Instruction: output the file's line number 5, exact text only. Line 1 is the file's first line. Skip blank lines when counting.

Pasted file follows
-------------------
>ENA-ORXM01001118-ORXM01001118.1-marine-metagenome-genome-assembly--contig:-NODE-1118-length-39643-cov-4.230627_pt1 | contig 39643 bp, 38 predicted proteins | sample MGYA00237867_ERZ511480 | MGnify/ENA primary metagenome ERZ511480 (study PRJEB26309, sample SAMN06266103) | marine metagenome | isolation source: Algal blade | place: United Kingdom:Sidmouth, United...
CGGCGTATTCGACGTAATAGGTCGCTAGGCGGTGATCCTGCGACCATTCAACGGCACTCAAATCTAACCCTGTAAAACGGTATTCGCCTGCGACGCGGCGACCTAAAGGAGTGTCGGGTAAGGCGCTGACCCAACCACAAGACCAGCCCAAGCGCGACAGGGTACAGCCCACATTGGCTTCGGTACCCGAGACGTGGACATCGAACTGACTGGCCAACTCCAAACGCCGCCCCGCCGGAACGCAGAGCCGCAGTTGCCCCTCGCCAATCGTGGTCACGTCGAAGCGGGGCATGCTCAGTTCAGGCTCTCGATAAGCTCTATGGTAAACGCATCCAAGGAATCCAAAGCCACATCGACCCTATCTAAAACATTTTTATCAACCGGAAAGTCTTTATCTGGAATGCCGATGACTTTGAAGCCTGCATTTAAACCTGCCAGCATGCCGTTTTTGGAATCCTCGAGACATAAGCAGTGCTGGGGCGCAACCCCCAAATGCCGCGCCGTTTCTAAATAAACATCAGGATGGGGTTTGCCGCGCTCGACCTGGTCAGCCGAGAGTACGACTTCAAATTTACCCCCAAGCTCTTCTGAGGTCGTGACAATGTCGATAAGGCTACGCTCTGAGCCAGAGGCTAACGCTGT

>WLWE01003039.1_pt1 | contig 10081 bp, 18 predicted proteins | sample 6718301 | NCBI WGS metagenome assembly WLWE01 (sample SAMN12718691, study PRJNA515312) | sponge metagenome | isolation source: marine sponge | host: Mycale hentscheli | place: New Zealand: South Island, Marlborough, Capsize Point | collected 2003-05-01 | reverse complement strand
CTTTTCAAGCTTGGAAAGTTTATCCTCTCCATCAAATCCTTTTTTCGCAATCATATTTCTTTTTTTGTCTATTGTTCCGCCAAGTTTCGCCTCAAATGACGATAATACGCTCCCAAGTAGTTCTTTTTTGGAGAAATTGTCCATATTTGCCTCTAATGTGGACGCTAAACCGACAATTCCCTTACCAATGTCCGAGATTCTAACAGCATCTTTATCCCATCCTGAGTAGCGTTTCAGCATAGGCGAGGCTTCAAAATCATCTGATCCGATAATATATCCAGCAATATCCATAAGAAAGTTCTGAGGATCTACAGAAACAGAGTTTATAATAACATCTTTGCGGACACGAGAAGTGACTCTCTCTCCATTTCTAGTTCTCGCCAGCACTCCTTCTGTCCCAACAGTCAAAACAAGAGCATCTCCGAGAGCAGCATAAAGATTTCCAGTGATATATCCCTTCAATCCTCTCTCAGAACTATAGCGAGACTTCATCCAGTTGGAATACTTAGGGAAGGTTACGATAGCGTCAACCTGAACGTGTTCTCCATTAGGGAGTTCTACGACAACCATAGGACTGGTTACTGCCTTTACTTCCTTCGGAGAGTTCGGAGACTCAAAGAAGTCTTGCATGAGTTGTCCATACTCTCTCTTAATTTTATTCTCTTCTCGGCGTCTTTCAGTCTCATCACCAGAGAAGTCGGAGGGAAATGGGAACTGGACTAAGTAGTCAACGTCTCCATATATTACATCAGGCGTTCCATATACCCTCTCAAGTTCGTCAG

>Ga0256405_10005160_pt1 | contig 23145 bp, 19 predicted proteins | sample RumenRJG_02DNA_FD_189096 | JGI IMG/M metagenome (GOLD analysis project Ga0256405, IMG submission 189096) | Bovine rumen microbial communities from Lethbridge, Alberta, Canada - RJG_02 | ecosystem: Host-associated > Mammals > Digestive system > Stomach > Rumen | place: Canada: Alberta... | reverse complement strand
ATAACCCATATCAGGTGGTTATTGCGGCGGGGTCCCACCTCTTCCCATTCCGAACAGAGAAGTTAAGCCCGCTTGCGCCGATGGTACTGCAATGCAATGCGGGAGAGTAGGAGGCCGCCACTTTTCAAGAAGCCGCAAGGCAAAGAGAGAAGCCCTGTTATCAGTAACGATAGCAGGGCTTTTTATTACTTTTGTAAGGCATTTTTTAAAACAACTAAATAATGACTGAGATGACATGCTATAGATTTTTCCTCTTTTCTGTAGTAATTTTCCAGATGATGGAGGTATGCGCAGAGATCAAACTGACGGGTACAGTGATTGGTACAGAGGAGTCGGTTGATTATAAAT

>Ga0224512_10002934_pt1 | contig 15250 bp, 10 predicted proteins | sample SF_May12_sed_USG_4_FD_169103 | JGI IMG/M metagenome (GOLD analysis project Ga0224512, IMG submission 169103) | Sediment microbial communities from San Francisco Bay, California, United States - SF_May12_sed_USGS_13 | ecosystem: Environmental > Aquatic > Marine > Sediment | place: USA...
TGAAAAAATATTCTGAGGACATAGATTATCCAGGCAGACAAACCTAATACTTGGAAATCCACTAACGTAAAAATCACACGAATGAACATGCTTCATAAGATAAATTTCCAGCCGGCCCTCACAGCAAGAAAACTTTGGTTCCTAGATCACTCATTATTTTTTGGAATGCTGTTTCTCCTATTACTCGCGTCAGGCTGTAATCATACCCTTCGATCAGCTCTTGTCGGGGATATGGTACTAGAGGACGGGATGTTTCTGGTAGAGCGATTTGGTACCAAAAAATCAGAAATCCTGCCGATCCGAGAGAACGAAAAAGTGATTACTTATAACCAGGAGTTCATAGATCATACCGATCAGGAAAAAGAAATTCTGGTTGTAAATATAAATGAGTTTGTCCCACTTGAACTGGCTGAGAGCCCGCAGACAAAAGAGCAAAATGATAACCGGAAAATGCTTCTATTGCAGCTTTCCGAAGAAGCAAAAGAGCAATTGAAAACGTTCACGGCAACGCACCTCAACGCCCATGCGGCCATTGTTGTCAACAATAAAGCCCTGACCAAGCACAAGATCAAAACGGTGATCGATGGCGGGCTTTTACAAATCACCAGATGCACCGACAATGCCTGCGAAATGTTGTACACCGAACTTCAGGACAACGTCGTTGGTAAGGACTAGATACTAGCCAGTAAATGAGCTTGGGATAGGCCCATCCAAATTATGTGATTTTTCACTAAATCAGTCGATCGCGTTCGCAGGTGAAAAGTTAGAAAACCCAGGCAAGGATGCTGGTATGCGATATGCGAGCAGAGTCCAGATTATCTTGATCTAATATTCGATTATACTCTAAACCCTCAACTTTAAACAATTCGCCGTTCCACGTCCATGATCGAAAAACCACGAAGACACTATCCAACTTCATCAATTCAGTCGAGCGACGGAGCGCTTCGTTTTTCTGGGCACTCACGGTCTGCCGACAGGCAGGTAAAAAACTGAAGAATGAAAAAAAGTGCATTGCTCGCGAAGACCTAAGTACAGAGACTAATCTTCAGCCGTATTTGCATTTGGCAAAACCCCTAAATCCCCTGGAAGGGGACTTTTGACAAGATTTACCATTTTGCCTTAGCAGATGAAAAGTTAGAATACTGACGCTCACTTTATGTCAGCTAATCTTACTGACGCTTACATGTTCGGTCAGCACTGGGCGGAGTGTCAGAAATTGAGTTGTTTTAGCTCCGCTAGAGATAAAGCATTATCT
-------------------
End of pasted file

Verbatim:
>Ga0256405_10005160_pt1 | contig 23145 bp, 19 predicted proteins | sample RumenRJG_02DNA_FD_189096 | JGI IMG/M metagenome (GOLD analysis project Ga0256405, IMG submission 189096) | Bovine rumen microbial communities from Lethbridge, Alberta, Canada - RJG_02 | ecosystem: Host-associated > Mammals > Digestive system > Stomach > Rumen | place: Canada: Alberta... | reverse complement strand